Health Canada accepted a donation of expired PPE from the CBC's stockpile of more than 60,000 N95 masks, months after throwing out their own supply of 2009-era expired PPE.
The Public Health Agency under Health Canada admitted to ignoring an auditor's report in 2011 that had advised stocking up on personal protective equipment, after the 2009 H1N1 pandemic that killed 428 Canadians.
In 2019, the Liberals threw out two million N95 masks and more than 400,000 gloves originally purchased in 2009. The equipment had expired in 2014 and sat in warehouses for years.
The Public Health Agency hired an Ottawa-based contractor, CPCS Transcom Limited, in 2012 to determine whether there was a better way to run federal medical supply warehouses. Following the report, three of nine warehouses were closed to “save $900,000 annually.”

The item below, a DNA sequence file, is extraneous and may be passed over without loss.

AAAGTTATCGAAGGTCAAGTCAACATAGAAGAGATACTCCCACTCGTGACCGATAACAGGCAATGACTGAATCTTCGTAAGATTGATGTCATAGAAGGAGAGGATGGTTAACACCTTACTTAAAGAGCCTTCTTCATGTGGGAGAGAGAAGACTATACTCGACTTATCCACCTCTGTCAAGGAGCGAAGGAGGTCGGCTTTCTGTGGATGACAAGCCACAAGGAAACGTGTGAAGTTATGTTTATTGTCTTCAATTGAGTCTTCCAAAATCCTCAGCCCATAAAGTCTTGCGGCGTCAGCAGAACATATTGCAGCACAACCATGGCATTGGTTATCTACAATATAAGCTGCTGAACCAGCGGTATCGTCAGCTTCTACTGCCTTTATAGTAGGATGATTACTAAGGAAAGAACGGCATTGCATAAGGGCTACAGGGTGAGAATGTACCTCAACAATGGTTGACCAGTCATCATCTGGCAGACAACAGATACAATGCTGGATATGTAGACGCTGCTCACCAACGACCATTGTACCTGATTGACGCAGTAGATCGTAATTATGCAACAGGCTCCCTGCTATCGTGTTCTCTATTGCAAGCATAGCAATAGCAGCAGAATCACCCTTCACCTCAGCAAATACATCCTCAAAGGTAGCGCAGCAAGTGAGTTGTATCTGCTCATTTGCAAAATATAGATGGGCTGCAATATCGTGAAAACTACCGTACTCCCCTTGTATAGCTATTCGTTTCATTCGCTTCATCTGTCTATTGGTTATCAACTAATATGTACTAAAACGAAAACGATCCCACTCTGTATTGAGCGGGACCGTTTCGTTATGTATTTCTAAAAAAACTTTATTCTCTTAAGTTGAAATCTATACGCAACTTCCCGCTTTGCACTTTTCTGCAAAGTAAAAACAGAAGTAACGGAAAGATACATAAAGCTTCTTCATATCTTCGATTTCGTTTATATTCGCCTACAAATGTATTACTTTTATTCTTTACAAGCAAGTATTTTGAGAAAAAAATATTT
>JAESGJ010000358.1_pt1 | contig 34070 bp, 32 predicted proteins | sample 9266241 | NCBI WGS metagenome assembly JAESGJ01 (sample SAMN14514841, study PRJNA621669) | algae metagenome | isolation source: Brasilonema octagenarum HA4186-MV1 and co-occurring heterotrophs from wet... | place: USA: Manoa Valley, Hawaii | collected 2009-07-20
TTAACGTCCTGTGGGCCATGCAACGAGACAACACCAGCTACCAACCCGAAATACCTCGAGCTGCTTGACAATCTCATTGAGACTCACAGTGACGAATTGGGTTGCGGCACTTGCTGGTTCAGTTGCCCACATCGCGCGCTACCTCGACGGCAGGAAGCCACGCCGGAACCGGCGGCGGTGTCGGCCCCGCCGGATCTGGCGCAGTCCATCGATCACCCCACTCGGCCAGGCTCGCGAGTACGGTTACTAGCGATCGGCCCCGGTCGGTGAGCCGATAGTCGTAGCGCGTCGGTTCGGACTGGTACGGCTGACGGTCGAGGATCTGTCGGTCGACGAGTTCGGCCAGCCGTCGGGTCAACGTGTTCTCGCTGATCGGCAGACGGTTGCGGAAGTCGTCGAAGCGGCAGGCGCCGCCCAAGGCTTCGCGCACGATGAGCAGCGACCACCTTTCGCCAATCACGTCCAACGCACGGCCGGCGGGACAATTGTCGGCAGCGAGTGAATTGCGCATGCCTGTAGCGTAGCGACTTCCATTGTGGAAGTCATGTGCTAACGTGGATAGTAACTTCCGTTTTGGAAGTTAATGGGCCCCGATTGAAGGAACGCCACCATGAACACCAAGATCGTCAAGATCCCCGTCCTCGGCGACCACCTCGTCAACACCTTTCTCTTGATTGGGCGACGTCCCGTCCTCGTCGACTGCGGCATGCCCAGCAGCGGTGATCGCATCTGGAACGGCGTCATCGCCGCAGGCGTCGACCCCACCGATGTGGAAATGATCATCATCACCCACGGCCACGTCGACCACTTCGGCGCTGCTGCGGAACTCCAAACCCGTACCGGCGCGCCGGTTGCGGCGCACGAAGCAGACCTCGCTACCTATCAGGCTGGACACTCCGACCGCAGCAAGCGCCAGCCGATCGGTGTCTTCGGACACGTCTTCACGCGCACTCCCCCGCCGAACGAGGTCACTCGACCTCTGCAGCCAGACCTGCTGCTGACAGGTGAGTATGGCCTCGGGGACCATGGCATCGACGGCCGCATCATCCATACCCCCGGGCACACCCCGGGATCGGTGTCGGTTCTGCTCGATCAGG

On April 2, 2020, Shaun Poulter from CBC emailed Christiane Fox at the Privy Council Office, offering tens of thousands of pieces of personal protective equipment which had been “purchased to protect the health of our journalists in situations in the field”:
We've completed an inventory of what personal protection equipment we currently have in our facilities. These have been purchased to protect the health of our journalists in situations in the field.
N95 Masks - 61,425
Gloves - 336 Boxes of 100 each
Goggles - 95
Many of the masks were purchased during the 2009 H1N1 Crisis so will have expired but I understand they could still be useful. (They have been pristinely stored).
The majority of the masks (close to 60,000) are in Montreal but we are pulling together a more detailed list of locations for you.
Let us know how you would like to proceed and if you need other specific information.
Fox forwarded the email to other Trudeau staffers, asking if they could “use” some of the stockpile, and Health Canada deputy minister Stephen Lucas replied:
Yes is my view. We accept all donations.
You can read the full email exchange below.
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